U.S. Pat. No. 2,682,872 describes a hemostatic wound pad which is both water-absorbent and water-absorbable. The wound pad described therein, however, is limited by its construction material, human blood, and its other undesirable physical properties, i.e., the wound pad is relatively frangible and difficult to press into special shapes without crumbling or breaking. Further, the process described therein for making the wound pad involves rather complicated and delicate steps which do not easily lend themselves to commercial production.

U.S. Pat. No. 2,688,586 describes surgical gauze woven from calcium alginate fibers. The gauze, however, has about the same absorption capacity as other cellulosic-type gauze, and is insoluble in water.

SUMMARY OF THE INVENTION

Accordingly, an object of the present invention is to provide an improved water-absorbent and water-disintegrative shaped product.

Another object of the present invention is to provide an improved process for making water-absorbent and water-disintegrative shaped products.

Other objects will be apparent from the following.

In accordance with the present invention, a water-absorbent and water-disintegrative, i.e., capable of breaking up in an excess of water, sponge or sponge-like product is provided, which product is made of algin. Preferably, the algin is a sodium alginate-calcium alginate composition. The algin sponge can absorb water or aqueous solutions to a level many times its own weight. For example, the algin sponge may absorb water to a level up to 50 times its own weight, i.e., it may have an absorptive capacity of about 5,000 percent or even higher, while retaining structural integrity. Hydration beyond 100 percent of absorption capacity results in disintegration or dissolution of the algin sponge structure.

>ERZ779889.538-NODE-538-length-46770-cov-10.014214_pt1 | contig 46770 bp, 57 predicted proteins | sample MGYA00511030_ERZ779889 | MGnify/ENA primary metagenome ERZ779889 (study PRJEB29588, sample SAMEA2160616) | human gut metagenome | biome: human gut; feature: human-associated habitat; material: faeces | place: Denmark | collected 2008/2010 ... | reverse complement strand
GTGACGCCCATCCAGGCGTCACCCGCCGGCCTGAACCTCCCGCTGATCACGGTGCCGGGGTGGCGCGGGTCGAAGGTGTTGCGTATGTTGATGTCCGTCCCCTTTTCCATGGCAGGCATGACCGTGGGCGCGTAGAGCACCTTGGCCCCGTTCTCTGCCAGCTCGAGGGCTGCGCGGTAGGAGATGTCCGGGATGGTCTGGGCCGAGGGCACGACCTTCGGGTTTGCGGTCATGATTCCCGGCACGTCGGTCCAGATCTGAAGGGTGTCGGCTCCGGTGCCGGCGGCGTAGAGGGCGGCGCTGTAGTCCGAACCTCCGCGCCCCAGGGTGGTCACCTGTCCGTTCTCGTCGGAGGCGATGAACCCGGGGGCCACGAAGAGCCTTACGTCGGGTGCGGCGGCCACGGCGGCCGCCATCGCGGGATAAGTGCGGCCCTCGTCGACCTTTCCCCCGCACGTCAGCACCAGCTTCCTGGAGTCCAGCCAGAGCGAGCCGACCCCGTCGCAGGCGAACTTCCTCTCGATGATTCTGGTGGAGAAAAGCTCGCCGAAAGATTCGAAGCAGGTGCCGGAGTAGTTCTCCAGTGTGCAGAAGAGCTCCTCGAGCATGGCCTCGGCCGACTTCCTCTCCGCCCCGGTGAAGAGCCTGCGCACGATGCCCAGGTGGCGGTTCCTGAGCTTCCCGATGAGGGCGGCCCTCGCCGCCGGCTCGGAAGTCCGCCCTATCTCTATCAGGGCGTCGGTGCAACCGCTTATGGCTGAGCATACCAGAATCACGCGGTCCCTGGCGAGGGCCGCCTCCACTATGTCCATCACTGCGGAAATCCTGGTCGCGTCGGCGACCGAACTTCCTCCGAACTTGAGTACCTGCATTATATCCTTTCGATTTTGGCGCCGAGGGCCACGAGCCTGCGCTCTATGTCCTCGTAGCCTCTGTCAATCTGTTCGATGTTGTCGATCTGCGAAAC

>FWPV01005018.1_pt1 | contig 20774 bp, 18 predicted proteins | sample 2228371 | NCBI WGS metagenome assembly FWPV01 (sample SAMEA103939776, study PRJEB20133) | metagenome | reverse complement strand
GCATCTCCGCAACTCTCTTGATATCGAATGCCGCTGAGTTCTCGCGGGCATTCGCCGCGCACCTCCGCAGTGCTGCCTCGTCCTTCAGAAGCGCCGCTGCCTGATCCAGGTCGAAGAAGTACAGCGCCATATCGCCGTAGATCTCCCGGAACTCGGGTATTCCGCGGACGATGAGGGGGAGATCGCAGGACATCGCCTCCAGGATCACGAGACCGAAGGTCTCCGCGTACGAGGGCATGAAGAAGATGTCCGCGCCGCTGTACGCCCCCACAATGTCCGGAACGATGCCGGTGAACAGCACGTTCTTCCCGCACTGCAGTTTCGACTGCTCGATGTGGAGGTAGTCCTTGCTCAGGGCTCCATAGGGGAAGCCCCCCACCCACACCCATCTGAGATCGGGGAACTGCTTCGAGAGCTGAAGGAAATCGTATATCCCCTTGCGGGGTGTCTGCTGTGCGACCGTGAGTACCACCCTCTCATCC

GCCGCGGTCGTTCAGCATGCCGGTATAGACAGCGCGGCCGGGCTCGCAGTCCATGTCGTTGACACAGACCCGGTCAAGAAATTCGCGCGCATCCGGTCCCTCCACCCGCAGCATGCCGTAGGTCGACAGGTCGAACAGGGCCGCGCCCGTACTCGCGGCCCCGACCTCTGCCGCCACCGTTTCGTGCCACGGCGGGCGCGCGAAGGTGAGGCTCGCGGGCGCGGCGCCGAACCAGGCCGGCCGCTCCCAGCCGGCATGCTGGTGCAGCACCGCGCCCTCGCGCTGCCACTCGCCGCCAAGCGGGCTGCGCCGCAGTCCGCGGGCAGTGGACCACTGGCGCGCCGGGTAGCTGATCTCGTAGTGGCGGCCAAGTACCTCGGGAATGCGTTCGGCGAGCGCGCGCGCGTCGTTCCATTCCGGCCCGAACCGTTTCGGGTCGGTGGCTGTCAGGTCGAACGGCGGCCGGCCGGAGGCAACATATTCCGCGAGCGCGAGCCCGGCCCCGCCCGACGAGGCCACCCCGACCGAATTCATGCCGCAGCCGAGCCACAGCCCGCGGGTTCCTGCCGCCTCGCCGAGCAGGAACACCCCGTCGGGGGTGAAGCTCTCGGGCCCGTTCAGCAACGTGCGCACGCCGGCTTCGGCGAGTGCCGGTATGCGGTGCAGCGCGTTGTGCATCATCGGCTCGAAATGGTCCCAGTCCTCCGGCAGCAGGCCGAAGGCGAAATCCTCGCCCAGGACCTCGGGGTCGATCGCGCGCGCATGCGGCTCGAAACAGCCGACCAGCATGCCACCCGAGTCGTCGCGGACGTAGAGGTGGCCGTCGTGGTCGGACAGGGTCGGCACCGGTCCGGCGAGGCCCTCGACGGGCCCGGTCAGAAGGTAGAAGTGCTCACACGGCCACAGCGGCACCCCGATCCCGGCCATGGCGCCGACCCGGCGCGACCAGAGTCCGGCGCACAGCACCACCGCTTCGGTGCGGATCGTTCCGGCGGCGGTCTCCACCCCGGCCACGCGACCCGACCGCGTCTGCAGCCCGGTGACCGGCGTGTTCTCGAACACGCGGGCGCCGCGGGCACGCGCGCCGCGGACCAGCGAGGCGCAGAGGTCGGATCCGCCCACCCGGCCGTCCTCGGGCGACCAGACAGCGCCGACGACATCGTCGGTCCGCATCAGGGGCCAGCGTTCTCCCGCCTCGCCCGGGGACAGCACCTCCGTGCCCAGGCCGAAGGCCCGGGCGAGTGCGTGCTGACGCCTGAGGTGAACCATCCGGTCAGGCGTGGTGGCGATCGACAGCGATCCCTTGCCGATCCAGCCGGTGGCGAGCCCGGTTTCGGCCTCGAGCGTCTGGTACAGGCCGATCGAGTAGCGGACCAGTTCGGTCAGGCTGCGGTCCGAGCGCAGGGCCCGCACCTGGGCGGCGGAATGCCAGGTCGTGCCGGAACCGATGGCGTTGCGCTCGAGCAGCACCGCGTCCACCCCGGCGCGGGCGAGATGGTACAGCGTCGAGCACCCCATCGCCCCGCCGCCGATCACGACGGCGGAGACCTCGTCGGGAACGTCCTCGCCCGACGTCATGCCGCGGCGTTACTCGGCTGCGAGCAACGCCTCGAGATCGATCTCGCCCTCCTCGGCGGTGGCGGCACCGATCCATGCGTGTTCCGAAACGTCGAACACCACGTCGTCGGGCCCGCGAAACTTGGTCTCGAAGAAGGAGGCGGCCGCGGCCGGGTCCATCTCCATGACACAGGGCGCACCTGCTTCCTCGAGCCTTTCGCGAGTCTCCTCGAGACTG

The algin sponge of the present invention can be used as medical receptors for biological fluids. Examples of such medical receptors include lacteal, fecal, catamenial, diaper, obstetric and surgical, sudatory, urethrorrheal and like receptors. The sponge products of the present invention may also be used in the treatments of burns and as dental or oral sponges.

In accordance with another aspect of the present invention, a process is provided for making the water-absorbent and water-disintegrative algin sponge, which process comprises freeze drying an algin dispersion, i.e., freezing an algin dispersion and thereafter sublimating the frozen dispersion medium, which process produces an open-celled porous algin sponge. Preferably, the algin dispersion is an aqueous gel of sodium alginate and calcium alginate.